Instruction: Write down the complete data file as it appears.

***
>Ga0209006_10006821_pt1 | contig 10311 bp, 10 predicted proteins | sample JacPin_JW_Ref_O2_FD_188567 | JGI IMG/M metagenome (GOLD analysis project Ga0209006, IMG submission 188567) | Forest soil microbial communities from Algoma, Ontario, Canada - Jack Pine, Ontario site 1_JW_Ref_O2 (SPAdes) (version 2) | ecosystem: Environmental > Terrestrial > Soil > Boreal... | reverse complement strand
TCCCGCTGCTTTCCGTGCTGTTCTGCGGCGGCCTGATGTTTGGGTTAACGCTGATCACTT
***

>Ga0209006_10006821_pt1 | contig 10311 bp, 10 predicted proteins | sample JacPin_JW_Ref_O2_FD_188567 | JGI IMG/M metagenome (GOLD analysis project Ga0209006, IMG submission 188567) | Forest soil microbial communities from Algoma, Ontario, Canada - Jack Pine, Ontario site 1_JW_Ref_O2 (SPAdes) (version 2) | ecosystem: Environmental > Terrestrial > Soil > Boreal... | reverse complement strand
TCCCGCTGCTTTCCGTGCTGTTCTGCGGCGGCCTGATGTTTGGGTTAACGCTGATCACTT